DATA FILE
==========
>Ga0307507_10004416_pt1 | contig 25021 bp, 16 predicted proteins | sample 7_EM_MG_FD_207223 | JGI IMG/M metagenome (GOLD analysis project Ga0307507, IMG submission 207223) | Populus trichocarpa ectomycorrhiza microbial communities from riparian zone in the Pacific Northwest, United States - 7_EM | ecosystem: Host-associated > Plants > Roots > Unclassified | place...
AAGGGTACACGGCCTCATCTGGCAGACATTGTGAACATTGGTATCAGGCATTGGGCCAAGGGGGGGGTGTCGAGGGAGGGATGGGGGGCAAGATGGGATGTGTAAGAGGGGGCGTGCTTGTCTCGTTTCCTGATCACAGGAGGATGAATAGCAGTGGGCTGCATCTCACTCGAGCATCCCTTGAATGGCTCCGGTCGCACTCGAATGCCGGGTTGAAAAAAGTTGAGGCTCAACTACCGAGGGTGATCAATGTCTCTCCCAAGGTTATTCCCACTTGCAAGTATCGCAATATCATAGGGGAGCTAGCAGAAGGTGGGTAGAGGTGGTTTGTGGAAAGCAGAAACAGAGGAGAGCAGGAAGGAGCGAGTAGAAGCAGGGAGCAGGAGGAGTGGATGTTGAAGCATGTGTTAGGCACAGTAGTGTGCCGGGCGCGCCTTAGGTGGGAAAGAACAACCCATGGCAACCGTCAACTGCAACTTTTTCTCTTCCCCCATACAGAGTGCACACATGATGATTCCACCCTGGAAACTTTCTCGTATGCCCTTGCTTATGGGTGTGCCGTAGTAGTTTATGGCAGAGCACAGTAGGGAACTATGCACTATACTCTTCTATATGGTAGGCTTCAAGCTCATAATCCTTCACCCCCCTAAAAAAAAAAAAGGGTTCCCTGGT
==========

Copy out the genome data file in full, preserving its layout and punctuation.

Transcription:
>Ga0307507_10004416_pt1 | contig 25021 bp, 16 predicted proteins | sample 7_EM_MG_FD_207223 | JGI IMG/M metagenome (GOLD analysis project Ga0307507, IMG submission 207223) | Populus trichocarpa ectomycorrhiza microbial communities from riparian zone in the Pacific Northwest, United States - 7_EM | ecosystem: Host-associated > Plants > Roots > Unclassified | place...
AAGGGTACACGGCCTCATCTGGCAGACATTGTGAACATTGGTATCAGGCATTGGGCCAAGGGGGGGGTGTCGAGGGAGGGATGGGGGGCAAGATGGGATGTGTAAGAGGGGGCGTGCTTGTCTCGTTTCCTGATCACAGGAGGATGAATAGCAGTGGGCTGCATCTCACTCGAGCATCCCTTGAATGGCTCCGGTCGCACTCGAATGCCGGGTTGAAAAAAGTTGAGGCTCAACTACCGAGGGTGATCAATGTCTCTCCCAAGGTTATTCCCACTTGCAAGTATCGCAATATCATAGGGGAGCTAGCAGAAGGTGGGTAGAGGTGGTTTGTGGAAAGCAGAAACAGAGGAGAGCAGGAAGGAGCGAGTAGAAGCAGGGAGCAGGAGGAGTGGATGTTGAAGCATGTGTTAGGCACAGTAGTGTGCCGGGCGCGCCTTAGGTGGGAAAGAACAACCCATGGCAACCGTCAACTGCAACTTTTTCTCTTCCCCCATACAGAGTGCACACATGATGATTCCACCCTGGAAACTTTCTCGTATGCCCTTGCTTATGGGTGTGCCGTAGTAGTTTATGGCAGAGCACAGTAGGGAACTATGCACTATACTCTTCTATATGGTAGGCTTCAAGCTCATAATCCTTCACCCCCCTAAAAAAAAAAAAGGGTTCCCTGGT